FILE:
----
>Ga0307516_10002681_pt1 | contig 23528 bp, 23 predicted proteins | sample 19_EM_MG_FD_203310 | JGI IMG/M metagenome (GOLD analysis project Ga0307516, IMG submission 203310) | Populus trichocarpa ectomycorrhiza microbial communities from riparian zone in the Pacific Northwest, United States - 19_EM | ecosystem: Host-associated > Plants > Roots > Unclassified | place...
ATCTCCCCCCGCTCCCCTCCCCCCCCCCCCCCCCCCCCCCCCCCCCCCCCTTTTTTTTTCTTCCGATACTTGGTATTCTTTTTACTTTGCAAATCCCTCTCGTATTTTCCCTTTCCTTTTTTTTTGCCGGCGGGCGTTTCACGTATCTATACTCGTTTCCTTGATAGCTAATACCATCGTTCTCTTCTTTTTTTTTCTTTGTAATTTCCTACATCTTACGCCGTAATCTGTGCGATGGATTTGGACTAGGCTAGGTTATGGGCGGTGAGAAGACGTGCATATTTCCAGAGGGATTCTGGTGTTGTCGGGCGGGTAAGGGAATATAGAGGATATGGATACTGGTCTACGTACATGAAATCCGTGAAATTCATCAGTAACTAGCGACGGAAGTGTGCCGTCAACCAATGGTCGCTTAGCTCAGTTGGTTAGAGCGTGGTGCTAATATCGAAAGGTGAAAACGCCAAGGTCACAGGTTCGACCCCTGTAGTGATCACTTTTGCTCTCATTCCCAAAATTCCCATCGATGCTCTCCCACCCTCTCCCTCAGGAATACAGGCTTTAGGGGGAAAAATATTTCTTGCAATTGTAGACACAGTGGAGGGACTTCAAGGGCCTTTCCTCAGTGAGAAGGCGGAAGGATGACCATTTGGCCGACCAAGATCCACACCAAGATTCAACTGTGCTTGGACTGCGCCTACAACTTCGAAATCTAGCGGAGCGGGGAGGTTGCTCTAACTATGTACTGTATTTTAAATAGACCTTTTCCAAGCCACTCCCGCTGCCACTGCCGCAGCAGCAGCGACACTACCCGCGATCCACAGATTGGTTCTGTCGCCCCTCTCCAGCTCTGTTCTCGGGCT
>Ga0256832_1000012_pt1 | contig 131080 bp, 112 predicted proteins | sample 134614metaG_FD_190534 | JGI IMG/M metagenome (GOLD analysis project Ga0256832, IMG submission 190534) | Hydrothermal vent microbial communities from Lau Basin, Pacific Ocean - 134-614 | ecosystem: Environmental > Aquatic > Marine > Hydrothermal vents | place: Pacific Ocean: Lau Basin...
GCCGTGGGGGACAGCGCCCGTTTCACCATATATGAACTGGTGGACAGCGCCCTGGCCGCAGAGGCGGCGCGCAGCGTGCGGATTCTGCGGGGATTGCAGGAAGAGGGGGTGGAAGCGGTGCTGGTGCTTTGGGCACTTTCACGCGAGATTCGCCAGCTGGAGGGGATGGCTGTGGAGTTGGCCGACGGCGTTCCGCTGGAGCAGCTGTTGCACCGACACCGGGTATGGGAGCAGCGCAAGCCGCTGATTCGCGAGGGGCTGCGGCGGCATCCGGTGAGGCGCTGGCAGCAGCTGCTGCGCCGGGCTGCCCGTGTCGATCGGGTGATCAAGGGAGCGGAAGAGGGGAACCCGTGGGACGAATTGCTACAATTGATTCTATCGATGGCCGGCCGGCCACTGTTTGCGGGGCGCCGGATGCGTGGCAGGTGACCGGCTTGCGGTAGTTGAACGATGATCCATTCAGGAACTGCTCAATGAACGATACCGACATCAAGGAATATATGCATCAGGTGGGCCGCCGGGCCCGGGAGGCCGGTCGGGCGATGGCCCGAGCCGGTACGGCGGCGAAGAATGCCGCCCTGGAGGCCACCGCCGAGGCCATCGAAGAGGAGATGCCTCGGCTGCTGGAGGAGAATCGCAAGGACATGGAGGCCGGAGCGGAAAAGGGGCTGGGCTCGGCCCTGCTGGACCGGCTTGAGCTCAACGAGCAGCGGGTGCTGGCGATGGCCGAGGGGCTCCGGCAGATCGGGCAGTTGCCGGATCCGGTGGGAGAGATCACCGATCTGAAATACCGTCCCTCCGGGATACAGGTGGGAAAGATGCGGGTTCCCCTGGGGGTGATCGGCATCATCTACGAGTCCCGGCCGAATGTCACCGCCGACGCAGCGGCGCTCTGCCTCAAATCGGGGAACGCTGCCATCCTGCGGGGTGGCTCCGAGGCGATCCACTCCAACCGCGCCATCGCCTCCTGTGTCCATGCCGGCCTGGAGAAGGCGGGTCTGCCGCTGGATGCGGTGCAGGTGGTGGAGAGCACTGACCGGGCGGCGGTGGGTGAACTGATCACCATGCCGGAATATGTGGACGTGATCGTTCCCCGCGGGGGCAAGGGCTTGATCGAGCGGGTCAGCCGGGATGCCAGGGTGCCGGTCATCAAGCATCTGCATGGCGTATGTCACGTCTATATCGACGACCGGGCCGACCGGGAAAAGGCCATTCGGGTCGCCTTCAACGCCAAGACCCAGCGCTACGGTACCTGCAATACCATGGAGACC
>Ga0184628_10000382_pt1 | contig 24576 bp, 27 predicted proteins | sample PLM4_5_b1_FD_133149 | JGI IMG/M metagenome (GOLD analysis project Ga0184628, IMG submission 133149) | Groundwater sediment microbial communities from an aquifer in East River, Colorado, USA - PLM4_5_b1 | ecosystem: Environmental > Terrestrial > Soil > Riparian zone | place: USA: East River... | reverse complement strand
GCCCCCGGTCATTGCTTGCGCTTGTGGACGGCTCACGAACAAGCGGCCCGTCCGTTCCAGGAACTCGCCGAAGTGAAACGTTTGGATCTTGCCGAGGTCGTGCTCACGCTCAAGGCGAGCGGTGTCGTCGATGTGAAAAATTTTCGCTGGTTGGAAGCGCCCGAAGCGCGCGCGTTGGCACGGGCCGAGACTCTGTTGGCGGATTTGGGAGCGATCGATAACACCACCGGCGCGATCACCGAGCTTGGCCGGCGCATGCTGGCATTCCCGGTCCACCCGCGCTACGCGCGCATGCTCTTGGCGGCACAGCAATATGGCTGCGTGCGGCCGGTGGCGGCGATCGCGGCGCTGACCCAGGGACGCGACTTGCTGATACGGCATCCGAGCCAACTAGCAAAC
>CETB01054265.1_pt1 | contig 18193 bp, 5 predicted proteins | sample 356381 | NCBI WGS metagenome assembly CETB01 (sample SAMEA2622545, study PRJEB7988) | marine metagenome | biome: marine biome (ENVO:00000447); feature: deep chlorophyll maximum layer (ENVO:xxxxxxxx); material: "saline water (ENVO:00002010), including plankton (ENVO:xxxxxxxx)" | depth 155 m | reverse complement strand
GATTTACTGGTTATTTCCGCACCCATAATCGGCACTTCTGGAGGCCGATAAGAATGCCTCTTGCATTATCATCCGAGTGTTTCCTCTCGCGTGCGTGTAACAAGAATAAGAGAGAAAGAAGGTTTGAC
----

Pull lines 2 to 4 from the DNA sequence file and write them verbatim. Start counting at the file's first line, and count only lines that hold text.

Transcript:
ATCTCCCCCCGCTCCCCTCCCCCCCCCCCCCCCCCCCCCCCCCCCCCCCCTTTTTTTTTCTTCCGATACTTGGTATTCTTTTTACTTTGCAAATCCCTCTCGTATTTTCCCTTTCCTTTTTTTTTGCCGGCGGGCGTTTCACGTATCTATACTCGTTTCCTTGATAGCTAATACCATCGTTCTCTTCTTTTTTTTTCTTTGTAATTTCCTACATCTTACGCCGTAATCTGTGCGATGGATTTGGACTAGGCTAGGTTATGGGCGGTGAGAAGACGTGCATATTTCCAGAGGGATTCTGGTGTTGTCGGGCGGGTAAGGGAATATAGAGGATATGGATACTGGTCTACGTACATGAAATCCGTGAAATTCATCAGTAACTAGCGACGGAAGTGTGCCGTCAACCAATGGTCGCTTAGCTCAGTTGGTTAGAGCGTGGTGCTAATATCGAAAGGTGAAAACGCCAAGGTCACAGGTTCGACCCCTGTAGTGATCACTTTTGCTCTCATTCCCAAAATTCCCATCGATGCTCTCCCACCCTCTCCCTCAGGAATACAGGCTTTAGGGGGAAAAATATTTCTTGCAATTGTAGACACAGTGGAGGGACTTCAAGGGCCTTTCCTCAGTGAGAAGGCGGAAGGATGACCATTTGGCCGACCAAGATCCACACCAAGATTCAACTGTGCTTGGACTGCGCCTACAACTTCGAAATCTAGCGGAGCGGGGAGGTTGCTCTAACTATGTACTGTATTTTAAATAGACCTTTTCCAAGCCACTCCCGCTGCCACTGCCGCAGCAGCAGCGACACTACCCGCGATCCACAGATTGGTTCTGTCGCCCCTCTCCAGCTCTGTTCTCGGGCT
>Ga0256832_1000012_pt1 | contig 131080 bp, 112 predicted proteins | sample 134614metaG_FD_190534 | JGI IMG/M metagenome (GOLD analysis project Ga0256832, IMG submission 190534) | Hydrothermal vent microbial communities from Lau Basin, Pacific Ocean - 134-614 | ecosystem: Environmental > Aquatic > Marine > Hydrothermal vents | place: Pacific Ocean: Lau Basin...
GCCGTGGGGGACAGCGCCCGTTTCACCATATATGAACTGGTGGACAGCGCCCTGGCCGCAGAGGCGGCGCGCAGCGTGCGGATTCTGCGGGGATTGCAGGAAGAGGGGGTGGAAGCGGTGCTGGTGCTTTGGGCACTTTCACGCGAGATTCGCCAGCTGGAGGGGATGGCTGTGGAGTTGGCCGACGGCGTTCCGCTGGAGCAGCTGTTGCACCGACACCGGGTATGGGAGCAGCGCAAGCCGCTGATTCGCGAGGGGCTGCGGCGGCATCCGGTGAGGCGCTGGCAGCAGCTGCTGCGCCGGGCTGCCCGTGTCGATCGGGTGATCAAGGGAGCGGAAGAGGGGAACCCGTGGGACGAATTGCTACAATTGATTCTATCGATGGCCGGCCGGCCACTGTTTGCGGGGCGCCGGATGCGTGGCAGGTGACCGGCTTGCGGTAGTTGAACGATGATCCATTCAGGAACTGCTCAATGAACGATACCGACATCAAGGAATATATGCATCAGGTGGGCCGCCGGGCCCGGGAGGCCGGTCGGGCGATGGCCCGAGCCGGTACGGCGGCGAAGAATGCCGCCCTGGAGGCCACCGCCGAGGCCATCGAAGAGGAGATGCCTCGGCTGCTGGAGGAGAATCGCAAGGACATGGAGGCCGGAGCGGAAAAGGGGCTGGGCTCGGCCCTGCTGGACCGGCTTGAGCTCAACGAGCAGCGGGTGCTGGCGATGGCCGAGGGGCTCCGGCAGATCGGGCAGTTGCCGGATCCGGTGGGAGAGATCACCGATCTGAAATACCGTCCCTCCGGGATACAGGTGGGAAAGATGCGGGTTCCCCTGGGGGTGATCGGCATCATCTACGAGTCCCGGCCGAATGTCACCGCCGACGCAGCGGCGCTCTGCCTCAAATCGGGGAACGCTGCCATCCTGCGGGGTGGCTCCGAGGCGATCCACTCCAACCGCGCCATCGCCTCCTGTGTCCATGCCGGCCTGGAGAAGGCGGGTCTGCCGCTGGATGCGGTGCAGGTGGTGGAGAGCACTGACCGGGCGGCGGTGGGTGAACTGATCACCATGCCGGAATATGTGGACGTGATCGTTCCCCGCGGGGGCAAGGGCTTGATCGAGCGGGTCAGCCGGGATGCCAGGGTGCCGGTCATCAAGCATCTGCATGGCGTATGTCACGTCTATATCGACGACCGGGCCGACCGGGAAAAGGCCATTCGGGTCGCCTTCAACGCCAAGACCCAGCGCTACGGTACCTGCAATACCATGGAGACC